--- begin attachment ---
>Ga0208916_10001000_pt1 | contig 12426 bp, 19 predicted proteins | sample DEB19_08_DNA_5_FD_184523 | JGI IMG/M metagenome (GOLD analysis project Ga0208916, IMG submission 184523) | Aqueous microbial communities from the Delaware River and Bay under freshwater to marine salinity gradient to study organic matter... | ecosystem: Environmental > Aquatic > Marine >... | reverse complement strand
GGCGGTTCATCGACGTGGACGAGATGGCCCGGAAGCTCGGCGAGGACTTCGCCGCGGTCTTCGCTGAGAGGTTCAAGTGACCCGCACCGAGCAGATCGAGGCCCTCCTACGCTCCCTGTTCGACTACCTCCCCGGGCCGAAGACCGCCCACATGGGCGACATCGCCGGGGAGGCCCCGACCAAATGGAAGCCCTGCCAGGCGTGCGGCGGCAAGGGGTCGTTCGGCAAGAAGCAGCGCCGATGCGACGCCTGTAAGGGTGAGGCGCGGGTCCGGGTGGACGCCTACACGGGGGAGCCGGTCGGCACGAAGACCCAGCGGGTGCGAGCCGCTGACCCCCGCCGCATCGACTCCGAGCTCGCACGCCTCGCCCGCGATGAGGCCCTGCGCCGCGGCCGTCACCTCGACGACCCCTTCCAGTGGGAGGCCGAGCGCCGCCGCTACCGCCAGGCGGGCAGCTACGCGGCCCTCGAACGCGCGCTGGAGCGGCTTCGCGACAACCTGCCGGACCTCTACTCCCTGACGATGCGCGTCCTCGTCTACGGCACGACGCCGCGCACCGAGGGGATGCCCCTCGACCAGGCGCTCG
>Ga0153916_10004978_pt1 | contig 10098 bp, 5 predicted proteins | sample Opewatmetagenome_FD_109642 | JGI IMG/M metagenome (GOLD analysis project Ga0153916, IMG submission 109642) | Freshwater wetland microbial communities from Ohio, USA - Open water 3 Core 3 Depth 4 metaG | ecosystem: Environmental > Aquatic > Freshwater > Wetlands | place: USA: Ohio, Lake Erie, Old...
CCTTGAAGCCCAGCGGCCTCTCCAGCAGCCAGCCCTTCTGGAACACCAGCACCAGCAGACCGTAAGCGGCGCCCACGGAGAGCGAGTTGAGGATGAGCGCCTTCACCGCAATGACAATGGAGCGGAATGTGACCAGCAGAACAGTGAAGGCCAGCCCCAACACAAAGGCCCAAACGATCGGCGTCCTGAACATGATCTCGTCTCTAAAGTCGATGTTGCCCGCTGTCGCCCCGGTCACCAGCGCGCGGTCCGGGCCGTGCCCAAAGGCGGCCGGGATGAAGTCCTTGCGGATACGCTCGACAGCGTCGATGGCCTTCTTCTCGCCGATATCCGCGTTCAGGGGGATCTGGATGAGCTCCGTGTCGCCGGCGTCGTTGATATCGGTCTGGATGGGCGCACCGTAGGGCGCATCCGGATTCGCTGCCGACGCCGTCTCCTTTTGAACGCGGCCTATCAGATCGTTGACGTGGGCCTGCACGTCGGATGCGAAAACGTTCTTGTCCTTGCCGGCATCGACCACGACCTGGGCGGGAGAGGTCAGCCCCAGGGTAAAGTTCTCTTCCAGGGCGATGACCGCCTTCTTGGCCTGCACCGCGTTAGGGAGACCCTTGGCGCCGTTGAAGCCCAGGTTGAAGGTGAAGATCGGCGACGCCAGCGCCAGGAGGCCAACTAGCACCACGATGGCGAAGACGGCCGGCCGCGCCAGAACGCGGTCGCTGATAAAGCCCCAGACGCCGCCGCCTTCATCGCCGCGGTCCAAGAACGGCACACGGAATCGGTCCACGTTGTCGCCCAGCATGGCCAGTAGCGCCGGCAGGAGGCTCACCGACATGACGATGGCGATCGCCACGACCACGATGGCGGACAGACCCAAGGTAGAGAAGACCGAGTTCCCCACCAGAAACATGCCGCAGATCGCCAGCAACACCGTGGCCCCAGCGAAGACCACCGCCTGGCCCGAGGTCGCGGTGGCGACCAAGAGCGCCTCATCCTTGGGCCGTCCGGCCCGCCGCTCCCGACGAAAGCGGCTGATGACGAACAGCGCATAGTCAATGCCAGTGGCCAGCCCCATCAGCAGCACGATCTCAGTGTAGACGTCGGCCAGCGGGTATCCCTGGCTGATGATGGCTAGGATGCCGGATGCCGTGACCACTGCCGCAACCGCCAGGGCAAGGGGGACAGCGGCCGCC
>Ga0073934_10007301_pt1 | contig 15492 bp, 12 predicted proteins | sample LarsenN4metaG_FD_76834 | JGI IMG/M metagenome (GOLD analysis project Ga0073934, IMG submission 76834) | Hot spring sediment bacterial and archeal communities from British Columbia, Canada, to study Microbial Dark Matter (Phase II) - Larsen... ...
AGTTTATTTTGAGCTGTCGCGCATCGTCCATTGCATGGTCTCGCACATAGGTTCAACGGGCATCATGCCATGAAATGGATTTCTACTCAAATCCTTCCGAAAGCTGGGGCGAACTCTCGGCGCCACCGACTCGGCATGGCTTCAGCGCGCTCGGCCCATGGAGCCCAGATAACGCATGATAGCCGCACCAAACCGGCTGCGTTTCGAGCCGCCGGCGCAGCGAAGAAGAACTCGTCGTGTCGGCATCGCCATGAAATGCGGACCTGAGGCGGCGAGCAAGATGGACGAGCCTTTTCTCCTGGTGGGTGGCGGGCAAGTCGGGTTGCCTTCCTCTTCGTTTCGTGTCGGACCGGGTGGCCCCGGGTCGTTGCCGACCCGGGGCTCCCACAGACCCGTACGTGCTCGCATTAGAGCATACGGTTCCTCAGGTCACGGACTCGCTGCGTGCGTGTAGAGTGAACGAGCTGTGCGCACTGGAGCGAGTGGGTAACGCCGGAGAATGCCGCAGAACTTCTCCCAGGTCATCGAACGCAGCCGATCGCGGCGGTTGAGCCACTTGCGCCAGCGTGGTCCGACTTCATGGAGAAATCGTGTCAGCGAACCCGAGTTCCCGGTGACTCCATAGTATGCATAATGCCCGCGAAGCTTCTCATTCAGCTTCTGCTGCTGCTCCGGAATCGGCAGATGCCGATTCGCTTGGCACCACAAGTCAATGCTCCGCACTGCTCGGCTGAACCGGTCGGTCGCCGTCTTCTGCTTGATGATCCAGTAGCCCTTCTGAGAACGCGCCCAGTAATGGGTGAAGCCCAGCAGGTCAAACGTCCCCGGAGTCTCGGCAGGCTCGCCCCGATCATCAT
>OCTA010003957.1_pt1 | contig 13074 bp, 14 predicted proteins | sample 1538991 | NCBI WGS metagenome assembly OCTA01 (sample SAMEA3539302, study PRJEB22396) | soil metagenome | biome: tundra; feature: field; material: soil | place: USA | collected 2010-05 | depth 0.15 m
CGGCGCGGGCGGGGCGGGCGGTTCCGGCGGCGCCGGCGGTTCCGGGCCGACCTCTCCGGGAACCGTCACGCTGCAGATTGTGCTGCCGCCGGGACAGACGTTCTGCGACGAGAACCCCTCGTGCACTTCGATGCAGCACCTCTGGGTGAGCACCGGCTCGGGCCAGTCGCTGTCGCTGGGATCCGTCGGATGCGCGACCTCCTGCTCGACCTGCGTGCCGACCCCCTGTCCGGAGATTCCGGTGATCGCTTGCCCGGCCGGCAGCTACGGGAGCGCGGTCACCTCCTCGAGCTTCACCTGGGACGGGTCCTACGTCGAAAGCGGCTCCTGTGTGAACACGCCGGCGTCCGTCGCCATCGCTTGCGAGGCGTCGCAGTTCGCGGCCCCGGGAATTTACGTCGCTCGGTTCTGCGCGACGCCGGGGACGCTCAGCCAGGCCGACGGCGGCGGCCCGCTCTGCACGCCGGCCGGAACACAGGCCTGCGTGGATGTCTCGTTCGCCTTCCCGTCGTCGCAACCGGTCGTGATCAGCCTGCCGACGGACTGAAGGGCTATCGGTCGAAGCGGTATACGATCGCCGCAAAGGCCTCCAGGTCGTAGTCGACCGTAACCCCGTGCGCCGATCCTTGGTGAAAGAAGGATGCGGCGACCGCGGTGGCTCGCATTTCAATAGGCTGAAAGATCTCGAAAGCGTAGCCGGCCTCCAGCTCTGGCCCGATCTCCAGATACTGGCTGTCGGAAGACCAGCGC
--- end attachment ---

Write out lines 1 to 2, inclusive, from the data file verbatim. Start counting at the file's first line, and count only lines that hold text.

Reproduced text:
>Ga0208916_10001000_pt1 | contig 12426 bp, 19 predicted proteins | sample DEB19_08_DNA_5_FD_184523 | JGI IMG/M metagenome (GOLD analysis project Ga0208916, IMG submission 184523) | Aqueous microbial communities from the Delaware River and Bay under freshwater to marine salinity gradient to study organic matter... | ecosystem: Environmental > Aquatic > Marine >... | reverse complement strand
GGCGGTTCATCGACGTGGACGAGATGGCCCGGAAGCTCGGCGAGGACTTCGCCGCGGTCTTCGCTGAGAGGTTCAAGTGACCCGCACCGAGCAGATCGAGGCCCTCCTACGCTCCCTGTTCGACTACCTCCCCGGGCCGAAGACCGCCCACATGGGCGACATCGCCGGGGAGGCCCCGACCAAATGGAAGCCCTGCCAGGCGTGCGGCGGCAAGGGGTCGTTCGGCAAGAAGCAGCGCCGATGCGACGCCTGTAAGGGTGAGGCGCGGGTCCGGGTGGACGCCTACACGGGGGAGCCGGTCGGCACGAAGACCCAGCGGGTGCGAGCCGCTGACCCCCGCCGCATCGACTCCGAGCTCGCACGCCTCGCCCGCGATGAGGCCCTGCGCCGCGGCCGTCACCTCGACGACCCCTTCCAGTGGGAGGCCGAGCGCCGCCGCTACCGCCAGGCGGGCAGCTACGCGGCCCTCGAACGCGCGCTGGAGCGGCTTCGCGACAACCTGCCGGACCTCTACTCCCTGACGATGCGCGTCCTCGTCTACGGCACGACGCCGCGCACCGAGGGGATGCCCCTCGACCAGGCGCTCG